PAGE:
artist-refs: Skeletal Overlay by BadFish81
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If you're self-taught, this blog will likely be of help to you in your artistic pursuit. I've been teaching art for more than 35 years, and I highly recommend to my students that they try to slow down and learn things gradually. This keeps the level of frustration down, and the ability to hone the skills high.
Whenever a student wants to learn to paint or draw with a new medium, I have them start slow, using just a monotone color palette. That's why I start most students in graphite first. It allows them to fully understand the use of lights, darks and form, before delving into the confusion of color.
Even the Old Masters started this way, usually working out the lighting issues and contrasts in their art using just gray tones. This technique, called grisaille, utilizes just a gray scale or brown color scheme. Color is then applied on top, or on a completely new canvas, after the kinks of the artwork are worked out.
Regardless of the medium, I think monotone drawing or painting is useful and helpful for understanding the materials. All art mediums have a "feel" to them that must be mastered before you can be proficient in them. Drawing in a single color simplifies the task, and helps you learn more completely. This approach gives you the practice you need at a slower pace. And a completed monotone drawing or painting is very attractive. It's a unique look that stands out all on its own.
In this blog post I've included a few examples of using monotones. I did the step-by-step drawing of an egg in Prismacolor colored pencils. I used a light layering process to create the form. I used dark umber and sienna brown. The dark umber is a cooler color, which makes the shadowed areas recede. The sienna color is warmer, which makes the protruding areas advance. Remember this tip, (cool colors recede, warm colors come forward). Give the egg a try.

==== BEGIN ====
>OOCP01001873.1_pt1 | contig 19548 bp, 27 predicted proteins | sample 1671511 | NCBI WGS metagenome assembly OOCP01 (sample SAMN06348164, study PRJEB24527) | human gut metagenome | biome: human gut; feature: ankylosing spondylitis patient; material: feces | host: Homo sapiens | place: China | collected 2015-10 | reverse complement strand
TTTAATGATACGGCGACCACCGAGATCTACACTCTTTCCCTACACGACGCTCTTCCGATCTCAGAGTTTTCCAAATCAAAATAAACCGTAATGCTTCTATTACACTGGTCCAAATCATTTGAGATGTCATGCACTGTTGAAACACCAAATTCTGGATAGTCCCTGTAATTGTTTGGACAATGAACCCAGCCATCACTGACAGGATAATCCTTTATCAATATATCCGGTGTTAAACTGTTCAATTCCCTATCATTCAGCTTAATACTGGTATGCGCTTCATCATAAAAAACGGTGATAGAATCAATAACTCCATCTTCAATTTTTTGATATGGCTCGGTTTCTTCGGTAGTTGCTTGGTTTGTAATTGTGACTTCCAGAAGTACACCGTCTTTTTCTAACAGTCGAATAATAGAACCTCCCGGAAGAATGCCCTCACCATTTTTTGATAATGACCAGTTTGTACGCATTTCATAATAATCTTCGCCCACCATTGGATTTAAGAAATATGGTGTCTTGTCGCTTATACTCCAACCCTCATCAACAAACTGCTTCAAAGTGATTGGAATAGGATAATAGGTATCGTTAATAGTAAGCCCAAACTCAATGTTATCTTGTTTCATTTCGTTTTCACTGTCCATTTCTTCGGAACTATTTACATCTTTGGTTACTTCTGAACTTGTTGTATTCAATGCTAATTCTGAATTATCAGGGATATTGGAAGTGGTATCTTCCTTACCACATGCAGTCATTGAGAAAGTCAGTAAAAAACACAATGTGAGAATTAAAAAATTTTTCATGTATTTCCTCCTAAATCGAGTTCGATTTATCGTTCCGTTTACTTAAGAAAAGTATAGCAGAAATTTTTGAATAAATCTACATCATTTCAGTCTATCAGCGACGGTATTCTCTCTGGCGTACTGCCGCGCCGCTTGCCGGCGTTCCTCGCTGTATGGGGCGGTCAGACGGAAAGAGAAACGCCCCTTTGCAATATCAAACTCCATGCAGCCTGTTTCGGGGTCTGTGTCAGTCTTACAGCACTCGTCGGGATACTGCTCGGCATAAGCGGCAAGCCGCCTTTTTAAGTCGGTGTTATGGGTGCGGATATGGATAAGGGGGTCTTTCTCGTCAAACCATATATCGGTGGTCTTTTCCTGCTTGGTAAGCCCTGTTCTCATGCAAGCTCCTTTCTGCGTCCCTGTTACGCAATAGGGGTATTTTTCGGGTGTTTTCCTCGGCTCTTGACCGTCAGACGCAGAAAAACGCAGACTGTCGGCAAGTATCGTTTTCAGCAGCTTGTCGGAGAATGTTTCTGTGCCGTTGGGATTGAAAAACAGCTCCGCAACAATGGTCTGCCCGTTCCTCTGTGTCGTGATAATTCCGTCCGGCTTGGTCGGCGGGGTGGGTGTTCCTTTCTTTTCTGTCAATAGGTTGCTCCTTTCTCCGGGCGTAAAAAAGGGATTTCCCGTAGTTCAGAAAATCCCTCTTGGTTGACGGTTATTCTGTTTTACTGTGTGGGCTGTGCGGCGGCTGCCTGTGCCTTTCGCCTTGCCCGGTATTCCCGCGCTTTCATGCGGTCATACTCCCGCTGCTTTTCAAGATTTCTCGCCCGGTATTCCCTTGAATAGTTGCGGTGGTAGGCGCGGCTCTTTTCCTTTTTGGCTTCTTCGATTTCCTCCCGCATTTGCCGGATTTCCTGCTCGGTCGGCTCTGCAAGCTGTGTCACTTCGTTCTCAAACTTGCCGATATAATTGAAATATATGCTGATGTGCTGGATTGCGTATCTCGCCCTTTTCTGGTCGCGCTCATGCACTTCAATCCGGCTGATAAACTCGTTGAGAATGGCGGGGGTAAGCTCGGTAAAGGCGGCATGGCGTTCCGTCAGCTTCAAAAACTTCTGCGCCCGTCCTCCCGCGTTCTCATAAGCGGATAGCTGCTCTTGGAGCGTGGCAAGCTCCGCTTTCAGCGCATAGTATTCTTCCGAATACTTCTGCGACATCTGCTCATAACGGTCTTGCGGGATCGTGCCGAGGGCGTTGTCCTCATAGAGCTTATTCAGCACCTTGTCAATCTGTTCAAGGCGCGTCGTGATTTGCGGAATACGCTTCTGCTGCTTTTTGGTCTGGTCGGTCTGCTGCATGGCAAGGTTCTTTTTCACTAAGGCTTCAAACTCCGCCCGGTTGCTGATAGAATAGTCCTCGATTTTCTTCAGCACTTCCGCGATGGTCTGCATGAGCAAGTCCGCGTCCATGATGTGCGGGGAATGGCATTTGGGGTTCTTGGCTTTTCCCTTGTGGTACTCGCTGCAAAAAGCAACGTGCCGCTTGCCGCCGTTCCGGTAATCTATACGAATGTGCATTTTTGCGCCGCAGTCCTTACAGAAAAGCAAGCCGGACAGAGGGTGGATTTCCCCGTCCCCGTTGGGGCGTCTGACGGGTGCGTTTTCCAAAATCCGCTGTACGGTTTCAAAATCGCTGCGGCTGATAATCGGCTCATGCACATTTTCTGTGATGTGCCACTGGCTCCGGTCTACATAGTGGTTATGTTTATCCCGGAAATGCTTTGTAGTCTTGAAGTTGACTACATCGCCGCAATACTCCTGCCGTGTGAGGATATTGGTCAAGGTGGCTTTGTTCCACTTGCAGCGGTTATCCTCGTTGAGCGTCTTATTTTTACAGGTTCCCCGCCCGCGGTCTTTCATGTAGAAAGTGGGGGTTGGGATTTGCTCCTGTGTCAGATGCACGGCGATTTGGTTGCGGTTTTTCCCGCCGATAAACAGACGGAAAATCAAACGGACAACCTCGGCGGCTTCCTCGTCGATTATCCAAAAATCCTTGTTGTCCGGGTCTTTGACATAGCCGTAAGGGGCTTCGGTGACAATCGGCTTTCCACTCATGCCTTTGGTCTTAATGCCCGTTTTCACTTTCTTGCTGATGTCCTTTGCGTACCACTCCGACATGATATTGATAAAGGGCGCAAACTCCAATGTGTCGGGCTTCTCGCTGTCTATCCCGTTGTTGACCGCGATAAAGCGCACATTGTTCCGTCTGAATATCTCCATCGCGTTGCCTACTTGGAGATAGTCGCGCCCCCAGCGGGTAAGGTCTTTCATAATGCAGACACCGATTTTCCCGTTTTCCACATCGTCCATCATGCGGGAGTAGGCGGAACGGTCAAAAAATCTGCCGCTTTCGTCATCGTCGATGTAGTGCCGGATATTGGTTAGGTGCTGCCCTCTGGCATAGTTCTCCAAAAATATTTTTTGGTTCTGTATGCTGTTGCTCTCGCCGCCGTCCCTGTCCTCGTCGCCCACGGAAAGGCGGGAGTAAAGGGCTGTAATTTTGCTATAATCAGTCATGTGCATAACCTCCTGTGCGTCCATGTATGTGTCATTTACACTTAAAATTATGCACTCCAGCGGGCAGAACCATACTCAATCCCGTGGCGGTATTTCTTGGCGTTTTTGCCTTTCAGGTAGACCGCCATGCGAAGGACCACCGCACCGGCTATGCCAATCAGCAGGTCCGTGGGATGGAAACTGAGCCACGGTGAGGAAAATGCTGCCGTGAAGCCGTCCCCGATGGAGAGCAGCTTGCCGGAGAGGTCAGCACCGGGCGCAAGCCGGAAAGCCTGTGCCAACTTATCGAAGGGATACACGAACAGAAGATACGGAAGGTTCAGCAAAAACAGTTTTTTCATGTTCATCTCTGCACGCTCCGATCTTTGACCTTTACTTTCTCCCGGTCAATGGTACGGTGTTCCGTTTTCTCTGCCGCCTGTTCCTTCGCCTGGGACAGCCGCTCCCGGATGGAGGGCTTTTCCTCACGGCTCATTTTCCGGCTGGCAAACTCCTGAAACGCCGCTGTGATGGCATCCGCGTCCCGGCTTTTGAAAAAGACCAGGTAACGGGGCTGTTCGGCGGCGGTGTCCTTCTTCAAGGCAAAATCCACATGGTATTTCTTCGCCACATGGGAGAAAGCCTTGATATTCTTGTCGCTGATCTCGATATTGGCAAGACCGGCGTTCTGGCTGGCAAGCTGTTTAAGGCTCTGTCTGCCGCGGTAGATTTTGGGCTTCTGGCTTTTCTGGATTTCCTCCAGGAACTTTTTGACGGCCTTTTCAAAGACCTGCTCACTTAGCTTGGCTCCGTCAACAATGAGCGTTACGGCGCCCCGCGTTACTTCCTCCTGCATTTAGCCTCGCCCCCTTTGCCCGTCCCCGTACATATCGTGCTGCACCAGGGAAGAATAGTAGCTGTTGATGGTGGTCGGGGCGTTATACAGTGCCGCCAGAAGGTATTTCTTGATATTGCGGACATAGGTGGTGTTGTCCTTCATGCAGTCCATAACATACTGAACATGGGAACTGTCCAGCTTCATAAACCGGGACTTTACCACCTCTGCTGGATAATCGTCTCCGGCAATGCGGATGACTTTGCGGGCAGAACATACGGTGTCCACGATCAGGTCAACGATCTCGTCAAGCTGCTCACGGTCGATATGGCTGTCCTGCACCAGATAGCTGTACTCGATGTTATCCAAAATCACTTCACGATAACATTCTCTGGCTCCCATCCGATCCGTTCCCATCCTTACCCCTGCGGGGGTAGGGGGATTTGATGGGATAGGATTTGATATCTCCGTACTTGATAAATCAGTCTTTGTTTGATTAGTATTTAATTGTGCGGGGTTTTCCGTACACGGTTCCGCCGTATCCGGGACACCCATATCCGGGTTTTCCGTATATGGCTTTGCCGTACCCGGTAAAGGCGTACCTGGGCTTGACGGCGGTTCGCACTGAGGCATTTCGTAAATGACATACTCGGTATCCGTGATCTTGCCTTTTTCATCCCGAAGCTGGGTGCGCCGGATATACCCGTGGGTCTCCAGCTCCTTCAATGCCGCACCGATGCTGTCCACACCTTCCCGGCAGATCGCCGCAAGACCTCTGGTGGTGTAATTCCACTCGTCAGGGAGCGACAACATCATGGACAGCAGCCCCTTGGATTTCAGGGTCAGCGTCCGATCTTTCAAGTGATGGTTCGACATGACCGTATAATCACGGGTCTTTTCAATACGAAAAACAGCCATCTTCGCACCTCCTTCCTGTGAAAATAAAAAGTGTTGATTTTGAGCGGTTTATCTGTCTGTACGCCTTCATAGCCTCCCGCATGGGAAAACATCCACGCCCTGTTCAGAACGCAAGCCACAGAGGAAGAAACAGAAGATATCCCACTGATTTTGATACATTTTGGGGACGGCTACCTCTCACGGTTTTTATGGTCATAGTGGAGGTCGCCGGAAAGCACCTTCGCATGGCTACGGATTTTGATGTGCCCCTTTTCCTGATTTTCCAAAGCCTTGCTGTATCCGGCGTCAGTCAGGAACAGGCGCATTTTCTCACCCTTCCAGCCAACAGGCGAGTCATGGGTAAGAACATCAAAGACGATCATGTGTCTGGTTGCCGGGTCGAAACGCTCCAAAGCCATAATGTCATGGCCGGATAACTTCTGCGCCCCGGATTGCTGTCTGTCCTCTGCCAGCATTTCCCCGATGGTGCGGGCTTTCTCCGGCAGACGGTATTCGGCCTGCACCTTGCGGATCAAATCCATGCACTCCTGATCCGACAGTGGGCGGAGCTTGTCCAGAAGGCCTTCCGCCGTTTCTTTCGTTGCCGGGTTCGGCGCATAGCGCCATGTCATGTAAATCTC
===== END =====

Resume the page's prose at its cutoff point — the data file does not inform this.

I created this drawing of my cowboy friend using just one pencil. It was done in a Verithin colored pencil, using just dark brown. The effect was rustic and unique, and I love the way the brown tones seem to enhance the masculine theme. Even though it's just one color, it's detailed and complete.
Painting in monotones can be fun and creative as well. My portrait of Mark Twain was done in oils, using just Payne's Grey. Payne's Grey creates a wonderful blue-gray color when mixed with white. The effect is a cool, calming look that I love to use. This painting is still in progress, and I can't wait to see what it'll look like when finished. I can totally see this being framed in a black frame with matting that picks up the blue tones. (Yes, matting. This was painted on canvas paper, which can be matted and placed behind glass. This will be covered in future blogs.)
So, the moral of this story is to slow down, and use the techniques of the Old Masters to hone your skills. Monotone art is a great way of doing this, and a unique way to depict your subject matter.
Edited by Cherie Haas, online editor of ArtistsNetwork.com
Lee Hammond has been called the Queen of Drawing. That may not be fair these days, since in addition to providing the best drawing lessons, she has also created fantastic books and videos filled with the same easy to follow acrylic painting techniques, colored pencil techniques and more. Click here to see all of the instructional books and DVDs that Lee Hammond has to offer!
• Free download! Easy Acrylic Painting Techniques by Lee Hammond